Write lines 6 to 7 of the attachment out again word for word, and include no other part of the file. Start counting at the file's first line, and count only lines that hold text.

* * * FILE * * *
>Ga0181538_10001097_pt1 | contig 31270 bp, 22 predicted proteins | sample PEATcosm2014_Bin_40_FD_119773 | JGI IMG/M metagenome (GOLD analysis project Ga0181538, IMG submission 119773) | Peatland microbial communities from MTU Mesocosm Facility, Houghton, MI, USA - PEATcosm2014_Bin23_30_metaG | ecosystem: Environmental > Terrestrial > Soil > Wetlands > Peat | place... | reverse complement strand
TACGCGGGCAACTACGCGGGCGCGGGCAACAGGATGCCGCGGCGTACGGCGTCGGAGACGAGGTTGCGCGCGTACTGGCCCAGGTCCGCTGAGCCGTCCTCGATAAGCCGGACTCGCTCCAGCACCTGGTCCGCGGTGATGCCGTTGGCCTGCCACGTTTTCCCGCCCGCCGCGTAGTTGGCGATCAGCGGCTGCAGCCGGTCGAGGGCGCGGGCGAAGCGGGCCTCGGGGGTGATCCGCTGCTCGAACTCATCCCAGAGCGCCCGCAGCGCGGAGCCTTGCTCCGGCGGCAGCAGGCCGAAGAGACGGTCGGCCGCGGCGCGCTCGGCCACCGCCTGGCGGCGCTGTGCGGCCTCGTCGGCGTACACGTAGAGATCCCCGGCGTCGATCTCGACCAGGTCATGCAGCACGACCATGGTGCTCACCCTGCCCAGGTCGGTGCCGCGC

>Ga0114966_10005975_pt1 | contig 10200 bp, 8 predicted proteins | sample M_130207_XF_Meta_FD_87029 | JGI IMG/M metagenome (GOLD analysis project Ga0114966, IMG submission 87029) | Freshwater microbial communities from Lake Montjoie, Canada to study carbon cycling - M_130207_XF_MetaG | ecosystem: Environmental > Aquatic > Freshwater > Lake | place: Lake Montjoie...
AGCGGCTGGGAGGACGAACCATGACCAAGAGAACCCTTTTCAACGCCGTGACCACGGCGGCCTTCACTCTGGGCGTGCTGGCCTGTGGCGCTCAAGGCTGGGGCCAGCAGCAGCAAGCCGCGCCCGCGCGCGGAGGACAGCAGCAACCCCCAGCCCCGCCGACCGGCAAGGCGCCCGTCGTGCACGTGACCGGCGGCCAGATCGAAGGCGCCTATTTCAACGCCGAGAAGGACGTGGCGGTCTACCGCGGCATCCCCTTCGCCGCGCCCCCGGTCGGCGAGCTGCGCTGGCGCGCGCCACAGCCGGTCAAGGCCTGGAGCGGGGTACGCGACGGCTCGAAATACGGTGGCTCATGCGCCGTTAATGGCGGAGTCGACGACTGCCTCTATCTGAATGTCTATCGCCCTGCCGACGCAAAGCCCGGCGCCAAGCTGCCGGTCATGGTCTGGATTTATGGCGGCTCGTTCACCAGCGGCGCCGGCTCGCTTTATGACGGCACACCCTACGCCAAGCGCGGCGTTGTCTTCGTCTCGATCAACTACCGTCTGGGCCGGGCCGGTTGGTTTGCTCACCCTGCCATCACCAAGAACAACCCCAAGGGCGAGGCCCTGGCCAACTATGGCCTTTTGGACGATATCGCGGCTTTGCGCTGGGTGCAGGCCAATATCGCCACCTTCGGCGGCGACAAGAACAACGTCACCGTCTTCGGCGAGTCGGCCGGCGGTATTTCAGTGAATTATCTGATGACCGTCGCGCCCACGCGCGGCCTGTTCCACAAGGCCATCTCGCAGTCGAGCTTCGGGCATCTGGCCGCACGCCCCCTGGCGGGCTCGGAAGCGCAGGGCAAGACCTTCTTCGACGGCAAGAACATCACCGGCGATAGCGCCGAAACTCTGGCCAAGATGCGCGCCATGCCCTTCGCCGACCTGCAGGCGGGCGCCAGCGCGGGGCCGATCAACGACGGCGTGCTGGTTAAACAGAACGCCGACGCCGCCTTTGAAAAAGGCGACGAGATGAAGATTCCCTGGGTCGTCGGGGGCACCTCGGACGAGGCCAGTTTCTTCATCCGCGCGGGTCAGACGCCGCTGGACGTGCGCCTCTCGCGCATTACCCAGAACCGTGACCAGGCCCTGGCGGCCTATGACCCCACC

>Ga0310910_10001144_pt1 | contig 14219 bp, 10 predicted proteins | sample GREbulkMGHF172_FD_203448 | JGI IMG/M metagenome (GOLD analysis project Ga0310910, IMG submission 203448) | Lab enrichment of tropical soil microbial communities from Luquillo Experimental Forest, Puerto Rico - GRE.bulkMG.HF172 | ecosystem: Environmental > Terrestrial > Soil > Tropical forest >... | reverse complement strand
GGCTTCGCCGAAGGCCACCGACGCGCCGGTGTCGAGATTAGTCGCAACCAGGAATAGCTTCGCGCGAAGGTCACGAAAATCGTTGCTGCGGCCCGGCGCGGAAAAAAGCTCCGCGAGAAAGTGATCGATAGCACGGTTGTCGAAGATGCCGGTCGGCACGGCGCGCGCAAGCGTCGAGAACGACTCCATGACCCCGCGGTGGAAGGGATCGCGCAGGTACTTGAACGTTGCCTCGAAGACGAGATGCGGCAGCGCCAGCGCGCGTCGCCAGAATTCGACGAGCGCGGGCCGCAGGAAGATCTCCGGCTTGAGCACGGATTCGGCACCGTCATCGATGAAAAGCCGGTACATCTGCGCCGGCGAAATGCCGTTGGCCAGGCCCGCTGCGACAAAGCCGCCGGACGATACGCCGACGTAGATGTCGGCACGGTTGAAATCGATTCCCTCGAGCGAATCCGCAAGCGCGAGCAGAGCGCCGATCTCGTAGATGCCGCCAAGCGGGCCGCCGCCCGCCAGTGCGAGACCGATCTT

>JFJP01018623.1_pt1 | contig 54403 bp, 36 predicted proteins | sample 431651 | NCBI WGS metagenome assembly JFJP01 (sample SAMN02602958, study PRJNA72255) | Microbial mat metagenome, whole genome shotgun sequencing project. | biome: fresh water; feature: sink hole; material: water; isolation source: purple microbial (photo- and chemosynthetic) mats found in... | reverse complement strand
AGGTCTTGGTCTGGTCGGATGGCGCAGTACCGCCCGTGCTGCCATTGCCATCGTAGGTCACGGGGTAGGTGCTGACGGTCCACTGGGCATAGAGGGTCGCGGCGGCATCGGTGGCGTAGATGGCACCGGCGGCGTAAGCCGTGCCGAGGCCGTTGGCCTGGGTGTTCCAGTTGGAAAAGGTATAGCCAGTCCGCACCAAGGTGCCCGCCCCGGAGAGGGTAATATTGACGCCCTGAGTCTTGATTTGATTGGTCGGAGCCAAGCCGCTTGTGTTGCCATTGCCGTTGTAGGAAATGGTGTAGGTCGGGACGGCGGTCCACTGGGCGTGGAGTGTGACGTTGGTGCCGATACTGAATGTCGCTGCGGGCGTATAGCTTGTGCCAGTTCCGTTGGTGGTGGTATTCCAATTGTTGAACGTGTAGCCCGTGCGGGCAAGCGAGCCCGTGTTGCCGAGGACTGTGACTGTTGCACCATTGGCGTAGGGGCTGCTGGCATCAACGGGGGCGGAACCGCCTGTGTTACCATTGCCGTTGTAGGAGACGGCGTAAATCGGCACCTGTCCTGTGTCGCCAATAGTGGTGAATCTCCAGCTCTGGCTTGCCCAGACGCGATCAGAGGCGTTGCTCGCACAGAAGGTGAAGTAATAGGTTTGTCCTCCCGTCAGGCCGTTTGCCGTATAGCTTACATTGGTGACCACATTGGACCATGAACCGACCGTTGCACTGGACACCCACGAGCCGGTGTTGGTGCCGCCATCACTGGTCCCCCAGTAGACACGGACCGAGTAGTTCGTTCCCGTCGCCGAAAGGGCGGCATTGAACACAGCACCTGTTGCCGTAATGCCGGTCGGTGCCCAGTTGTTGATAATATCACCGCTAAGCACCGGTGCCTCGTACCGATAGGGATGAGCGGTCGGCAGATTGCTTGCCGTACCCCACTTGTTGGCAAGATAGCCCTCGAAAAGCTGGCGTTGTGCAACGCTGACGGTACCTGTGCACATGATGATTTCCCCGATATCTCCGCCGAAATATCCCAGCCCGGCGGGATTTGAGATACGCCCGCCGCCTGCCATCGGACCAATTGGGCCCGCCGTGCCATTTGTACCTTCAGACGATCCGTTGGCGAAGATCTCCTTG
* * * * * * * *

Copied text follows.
GGCTTCGCCGAAGGCCACCGACGCGCCGGTGTCGAGATTAGTCGCAACCAGGAATAGCTTCGCGCGAAGGTCACGAAAATCGTTGCTGCGGCCCGGCGCGGAAAAAAGCTCCGCGAGAAAGTGATCGATAGCACGGTTGTCGAAGATGCCGGTCGGCACGGCGCGCGCAAGCGTCGAGAACGACTCCATGACCCCGCGGTGGAAGGGATCGCGCAGGTACTTGAACGTTGCCTCGAAGACGAGATGCGGCAGCGCCAGCGCGCGTCGCCAGAATTCGACGAGCGCGGGCCGCAGGAAGATCTCCGGCTTGAGCACGGATTCGGCACCGTCATCGATGAAAAGCCGGTACATCTGCGCCGGCGAAATGCCGTTGGCCAGGCCCGCTGCGACAAAGCCGCCGGACGATACGCCGACGTAGATGTCGGCACGGTTGAAATCGATTCCCTCGAGCGAATCCGCAAGCGCGAGCAGAGCGCCGATCTCGTAGATGCCGCCAAGCGGGCCGCCGCCCGCCAGTGCGAGACCGATCTT

>JFJP01018623.1_pt1 | contig 54403 bp, 36 predicted proteins | sample 431651 | NCBI WGS metagenome assembly JFJP01 (sample SAMN02602958, study PRJNA72255) | Microbial mat metagenome, whole genome shotgun sequencing project. | biome: fresh water; feature: sink hole; material: water; isolation source: purple microbial (photo- and chemosynthetic) mats found in... | reverse complement strand